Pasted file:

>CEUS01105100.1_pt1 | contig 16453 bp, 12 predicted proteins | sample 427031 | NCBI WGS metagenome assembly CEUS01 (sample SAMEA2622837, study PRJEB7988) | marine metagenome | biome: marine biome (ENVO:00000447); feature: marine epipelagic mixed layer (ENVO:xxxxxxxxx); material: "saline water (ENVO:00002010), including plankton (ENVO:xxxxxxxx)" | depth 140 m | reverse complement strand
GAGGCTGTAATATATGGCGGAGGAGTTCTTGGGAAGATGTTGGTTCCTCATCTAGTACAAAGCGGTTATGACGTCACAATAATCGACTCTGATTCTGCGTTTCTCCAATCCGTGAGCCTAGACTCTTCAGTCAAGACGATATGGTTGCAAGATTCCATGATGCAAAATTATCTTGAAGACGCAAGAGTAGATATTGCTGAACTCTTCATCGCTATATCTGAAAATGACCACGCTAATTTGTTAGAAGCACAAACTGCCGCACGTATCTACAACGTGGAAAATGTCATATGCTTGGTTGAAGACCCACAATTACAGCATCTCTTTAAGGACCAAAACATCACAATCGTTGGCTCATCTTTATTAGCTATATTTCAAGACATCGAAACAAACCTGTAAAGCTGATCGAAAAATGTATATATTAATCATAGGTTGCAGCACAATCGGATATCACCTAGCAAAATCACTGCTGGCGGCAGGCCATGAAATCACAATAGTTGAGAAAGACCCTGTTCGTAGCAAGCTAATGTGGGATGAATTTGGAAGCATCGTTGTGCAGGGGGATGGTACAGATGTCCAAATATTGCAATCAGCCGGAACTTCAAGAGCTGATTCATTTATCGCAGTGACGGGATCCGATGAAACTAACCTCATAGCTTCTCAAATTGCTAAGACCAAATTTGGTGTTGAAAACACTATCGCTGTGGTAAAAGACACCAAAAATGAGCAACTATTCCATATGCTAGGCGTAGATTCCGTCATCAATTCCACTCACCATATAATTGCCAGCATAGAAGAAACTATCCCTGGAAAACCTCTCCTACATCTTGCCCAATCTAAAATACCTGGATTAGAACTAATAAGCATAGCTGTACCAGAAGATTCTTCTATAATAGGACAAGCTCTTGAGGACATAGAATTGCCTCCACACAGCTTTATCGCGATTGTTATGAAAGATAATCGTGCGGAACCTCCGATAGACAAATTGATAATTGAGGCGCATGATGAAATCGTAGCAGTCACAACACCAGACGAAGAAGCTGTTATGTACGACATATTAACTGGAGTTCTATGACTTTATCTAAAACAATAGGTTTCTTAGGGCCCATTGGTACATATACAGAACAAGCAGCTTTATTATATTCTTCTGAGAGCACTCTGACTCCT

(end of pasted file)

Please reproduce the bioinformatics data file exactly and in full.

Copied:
>CEUS01105100.1_pt1 | contig 16453 bp, 12 predicted proteins | sample 427031 | NCBI WGS metagenome assembly CEUS01 (sample SAMEA2622837, study PRJEB7988) | marine metagenome | biome: marine biome (ENVO:00000447); feature: marine epipelagic mixed layer (ENVO:xxxxxxxxx); material: "saline water (ENVO:00002010), including plankton (ENVO:xxxxxxxx)" | depth 140 m | reverse complement strand
GAGGCTGTAATATATGGCGGAGGAGTTCTTGGGAAGATGTTGGTTCCTCATCTAGTACAAAGCGGTTATGACGTCACAATAATCGACTCTGATTCTGCGTTTCTCCAATCCGTGAGCCTAGACTCTTCAGTCAAGACGATATGGTTGCAAGATTCCATGATGCAAAATTATCTTGAAGACGCAAGAGTAGATATTGCTGAACTCTTCATCGCTATATCTGAAAATGACCACGCTAATTTGTTAGAAGCACAAACTGCCGCACGTATCTACAACGTGGAAAATGTCATATGCTTGGTTGAAGACCCACAATTACAGCATCTCTTTAAGGACCAAAACATCACAATCGTTGGCTCATCTTTATTAGCTATATTTCAAGACATCGAAACAAACCTGTAAAGCTGATCGAAAAATGTATATATTAATCATAGGTTGCAGCACAATCGGATATCACCTAGCAAAATCACTGCTGGCGGCAGGCCATGAAATCACAATAGTTGAGAAAGACCCTGTTCGTAGCAAGCTAATGTGGGATGAATTTGGAAGCATCGTTGTGCAGGGGGATGGTACAGATGTCCAAATATTGCAATCAGCCGGAACTTCAAGAGCTGATTCATTTATCGCAGTGACGGGATCCGATGAAACTAACCTCATAGCTTCTCAAATTGCTAAGACCAAATTTGGTGTTGAAAACACTATCGCTGTGGTAAAAGACACCAAAAATGAGCAACTATTCCATATGCTAGGCGTAGATTCCGTCATCAATTCCACTCACCATATAATTGCCAGCATAGAAGAAACTATCCCTGGAAAACCTCTCCTACATCTTGCCCAATCTAAAATACCTGGATTAGAACTAATAAGCATAGCTGTACCAGAAGATTCTTCTATAATAGGACAAGCTCTTGAGGACATAGAATTGCCTCCACACAGCTTTATCGCGATTGTTATGAAAGATAATCGTGCGGAACCTCCGATAGACAAATTGATAATTGAGGCGCATGATGAAATCGTAGCAGTCACAACACCAGACGAAGAAGCTGTTATGTACGACATATTAACTGGAGTTCTATGACTTTATCTAAAACAATAGGTTTCTTAGGGCCCATTGGTACATATACAGAACAAGCAGCTTTATTATATTCTTCTGAGAGCACTCTGACTCCT